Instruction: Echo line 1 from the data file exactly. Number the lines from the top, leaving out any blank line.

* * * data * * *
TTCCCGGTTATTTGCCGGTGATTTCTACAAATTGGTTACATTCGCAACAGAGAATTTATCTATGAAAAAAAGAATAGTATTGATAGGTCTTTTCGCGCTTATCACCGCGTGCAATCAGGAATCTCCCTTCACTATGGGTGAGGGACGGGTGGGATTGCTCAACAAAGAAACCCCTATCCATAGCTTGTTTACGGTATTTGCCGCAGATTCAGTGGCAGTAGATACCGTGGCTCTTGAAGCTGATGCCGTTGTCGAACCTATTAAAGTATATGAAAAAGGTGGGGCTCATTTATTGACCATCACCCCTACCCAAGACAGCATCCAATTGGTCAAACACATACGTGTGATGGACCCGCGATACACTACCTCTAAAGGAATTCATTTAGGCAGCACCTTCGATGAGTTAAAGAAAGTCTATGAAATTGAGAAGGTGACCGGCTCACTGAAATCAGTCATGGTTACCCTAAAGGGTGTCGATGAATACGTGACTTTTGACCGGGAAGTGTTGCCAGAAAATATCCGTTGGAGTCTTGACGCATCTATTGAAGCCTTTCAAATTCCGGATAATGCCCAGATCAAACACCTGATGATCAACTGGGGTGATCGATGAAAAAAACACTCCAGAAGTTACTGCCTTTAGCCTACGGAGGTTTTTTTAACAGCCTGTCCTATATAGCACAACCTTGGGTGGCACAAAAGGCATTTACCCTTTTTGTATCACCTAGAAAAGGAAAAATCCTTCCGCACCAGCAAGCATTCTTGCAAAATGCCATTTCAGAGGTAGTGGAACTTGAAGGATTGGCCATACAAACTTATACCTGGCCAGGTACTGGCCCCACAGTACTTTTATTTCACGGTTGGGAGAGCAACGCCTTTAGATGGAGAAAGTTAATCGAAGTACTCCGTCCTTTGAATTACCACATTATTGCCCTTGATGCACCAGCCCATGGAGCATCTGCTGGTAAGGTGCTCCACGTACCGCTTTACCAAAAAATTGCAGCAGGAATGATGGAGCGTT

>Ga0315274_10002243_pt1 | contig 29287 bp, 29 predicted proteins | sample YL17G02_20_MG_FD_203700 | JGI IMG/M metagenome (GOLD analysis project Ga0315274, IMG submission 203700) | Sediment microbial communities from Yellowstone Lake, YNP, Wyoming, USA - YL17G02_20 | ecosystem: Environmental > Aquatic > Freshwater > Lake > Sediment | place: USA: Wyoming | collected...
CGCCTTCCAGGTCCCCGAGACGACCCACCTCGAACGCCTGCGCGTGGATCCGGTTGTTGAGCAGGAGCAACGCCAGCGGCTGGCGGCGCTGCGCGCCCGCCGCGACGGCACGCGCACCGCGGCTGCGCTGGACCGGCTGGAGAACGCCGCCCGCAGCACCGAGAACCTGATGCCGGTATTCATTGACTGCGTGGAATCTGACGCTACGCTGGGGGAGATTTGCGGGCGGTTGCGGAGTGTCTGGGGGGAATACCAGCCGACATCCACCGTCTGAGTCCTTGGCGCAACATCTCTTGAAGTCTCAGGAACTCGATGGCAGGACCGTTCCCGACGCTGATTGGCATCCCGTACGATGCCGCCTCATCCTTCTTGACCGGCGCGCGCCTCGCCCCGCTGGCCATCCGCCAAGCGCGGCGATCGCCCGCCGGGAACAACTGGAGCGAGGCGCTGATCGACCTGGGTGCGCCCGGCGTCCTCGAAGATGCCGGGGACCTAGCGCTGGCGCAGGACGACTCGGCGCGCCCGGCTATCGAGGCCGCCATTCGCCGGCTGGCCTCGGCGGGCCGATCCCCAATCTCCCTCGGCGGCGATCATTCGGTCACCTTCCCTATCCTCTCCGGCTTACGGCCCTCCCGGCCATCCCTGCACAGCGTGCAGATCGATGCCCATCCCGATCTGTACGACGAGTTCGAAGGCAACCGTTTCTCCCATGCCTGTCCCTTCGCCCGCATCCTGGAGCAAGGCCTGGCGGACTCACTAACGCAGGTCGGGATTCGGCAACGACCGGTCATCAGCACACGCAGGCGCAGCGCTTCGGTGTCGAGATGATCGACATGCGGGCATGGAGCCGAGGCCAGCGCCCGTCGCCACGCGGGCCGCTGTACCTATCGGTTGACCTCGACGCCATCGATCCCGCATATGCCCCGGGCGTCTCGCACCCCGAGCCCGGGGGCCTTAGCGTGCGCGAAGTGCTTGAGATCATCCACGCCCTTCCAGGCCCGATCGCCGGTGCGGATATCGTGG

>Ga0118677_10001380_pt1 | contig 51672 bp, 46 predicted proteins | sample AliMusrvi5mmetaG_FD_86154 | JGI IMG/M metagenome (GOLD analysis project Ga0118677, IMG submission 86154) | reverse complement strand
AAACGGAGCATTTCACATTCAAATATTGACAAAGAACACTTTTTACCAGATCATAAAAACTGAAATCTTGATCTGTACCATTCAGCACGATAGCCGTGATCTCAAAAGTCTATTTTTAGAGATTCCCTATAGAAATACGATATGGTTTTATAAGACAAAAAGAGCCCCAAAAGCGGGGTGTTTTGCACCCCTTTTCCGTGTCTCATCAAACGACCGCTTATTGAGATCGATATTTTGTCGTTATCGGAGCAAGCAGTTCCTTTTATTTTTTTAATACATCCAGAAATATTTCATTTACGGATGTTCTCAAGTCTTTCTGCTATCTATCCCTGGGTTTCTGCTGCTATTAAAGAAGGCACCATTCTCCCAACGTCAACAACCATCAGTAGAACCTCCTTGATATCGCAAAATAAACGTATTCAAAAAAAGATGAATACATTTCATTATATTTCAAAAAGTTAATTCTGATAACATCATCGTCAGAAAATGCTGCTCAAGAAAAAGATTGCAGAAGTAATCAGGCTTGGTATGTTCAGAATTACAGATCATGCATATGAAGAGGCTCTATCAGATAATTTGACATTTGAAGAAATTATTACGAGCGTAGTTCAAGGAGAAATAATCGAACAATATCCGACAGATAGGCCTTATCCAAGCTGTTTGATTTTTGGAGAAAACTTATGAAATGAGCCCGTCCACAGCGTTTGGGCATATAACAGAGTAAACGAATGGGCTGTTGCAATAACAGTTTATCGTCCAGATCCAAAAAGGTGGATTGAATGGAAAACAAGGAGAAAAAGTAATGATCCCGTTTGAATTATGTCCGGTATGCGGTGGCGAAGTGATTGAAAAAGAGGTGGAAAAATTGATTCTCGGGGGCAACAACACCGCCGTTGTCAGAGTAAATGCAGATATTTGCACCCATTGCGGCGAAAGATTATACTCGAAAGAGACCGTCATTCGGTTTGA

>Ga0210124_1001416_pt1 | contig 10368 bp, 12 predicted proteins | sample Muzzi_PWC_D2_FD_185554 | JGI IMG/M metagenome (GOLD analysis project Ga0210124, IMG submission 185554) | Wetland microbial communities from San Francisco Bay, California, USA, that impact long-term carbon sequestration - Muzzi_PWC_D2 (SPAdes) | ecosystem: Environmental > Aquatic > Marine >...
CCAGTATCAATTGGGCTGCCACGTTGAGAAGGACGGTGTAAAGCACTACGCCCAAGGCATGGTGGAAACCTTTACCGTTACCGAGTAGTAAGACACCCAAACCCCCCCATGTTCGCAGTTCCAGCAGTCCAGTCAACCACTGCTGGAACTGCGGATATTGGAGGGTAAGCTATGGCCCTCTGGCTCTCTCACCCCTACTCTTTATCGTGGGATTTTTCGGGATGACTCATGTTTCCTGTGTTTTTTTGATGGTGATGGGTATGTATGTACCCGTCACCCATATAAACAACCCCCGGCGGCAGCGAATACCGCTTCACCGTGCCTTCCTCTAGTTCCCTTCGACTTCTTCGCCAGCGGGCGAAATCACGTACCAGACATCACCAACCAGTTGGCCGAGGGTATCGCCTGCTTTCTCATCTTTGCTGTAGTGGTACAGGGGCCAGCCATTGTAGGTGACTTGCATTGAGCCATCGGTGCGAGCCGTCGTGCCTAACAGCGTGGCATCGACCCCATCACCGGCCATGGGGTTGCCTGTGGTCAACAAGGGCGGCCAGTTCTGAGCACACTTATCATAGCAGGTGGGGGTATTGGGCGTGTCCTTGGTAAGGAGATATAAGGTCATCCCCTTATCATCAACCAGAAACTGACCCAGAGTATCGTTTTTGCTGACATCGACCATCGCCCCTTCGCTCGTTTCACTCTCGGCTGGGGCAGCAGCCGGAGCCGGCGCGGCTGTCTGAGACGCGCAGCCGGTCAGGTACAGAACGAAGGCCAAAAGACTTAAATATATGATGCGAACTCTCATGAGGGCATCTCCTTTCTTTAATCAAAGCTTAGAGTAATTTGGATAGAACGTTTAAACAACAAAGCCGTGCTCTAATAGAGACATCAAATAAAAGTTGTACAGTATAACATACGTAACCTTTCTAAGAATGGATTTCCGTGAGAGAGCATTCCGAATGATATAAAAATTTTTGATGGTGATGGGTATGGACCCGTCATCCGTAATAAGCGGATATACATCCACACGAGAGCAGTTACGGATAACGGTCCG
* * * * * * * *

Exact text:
TTCCCGGTTATTTGCCGGTGATTTCTACAAATTGGTTACATTCGCAACAGAGAATTTATCTATGAAAAAAAGAATAGTATTGATAGGTCTTTTCGCGCTTATCACCGCGTGCAATCAGGAATCTCCCTTCACTATGGGTGAGGGACGGGTGGGATTGCTCAACAAAGAAACCCCTATCCATAGCTTGTTTACGGTATTTGCCGCAGATTCAGTGGCAGTAGATACCGTGGCTCTTGAAGCTGATGCCGTTGTCGAACCTATTAAAGTATATGAAAAAGGTGGGGCTCATTTATTGACCATCACCCCTACCCAAGACAGCATCCAATTGGTCAAACACATACGTGTGATGGACCCGCGATACACTACCTCTAAAGGAATTCATTTAGGCAGCACCTTCGATGAGTTAAAGAAAGTCTATGAAATTGAGAAGGTGACCGGCTCACTGAAATCAGTCATGGTTACCCTAAAGGGTGTCGATGAATACGTGACTTTTGACCGGGAAGTGTTGCCAGAAAATATCCGTTGGAGTCTTGACGCATCTATTGAAGCCTTTCAAATTCCGGATAATGCCCAGATCAAACACCTGATGATCAACTGGGGTGATCGATGAAAAAAACACTCCAGAAGTTACTGCCTTTAGCCTACGGAGGTTTTTTTAACAGCCTGTCCTATATAGCACAACCTTGGGTGGCACAAAAGGCATTTACCCTTTTTGTATCACCTAGAAAAGGAAAAATCCTTCCGCACCAGCAAGCATTCTTGCAAAATGCCATTTCAGAGGTAGTGGAACTTGAAGGATTGGCCATACAAACTTATACCTGGCCAGGTACTGGCCCCACAGTACTTTTATTTCACGGTTGGGAGAGCAACGCCTTTAGATGGAGAAAGTTAATCGAAGTACTCCGTCCTTTGAATTACCACATTATTGCCCTTGATGCACCAGCCCATGGAGCATCTGCTGGTAAGGTGCTCCACGTACCGCTTTACCAAAAAATTGCAGCAGGAATGATGGAGCGTT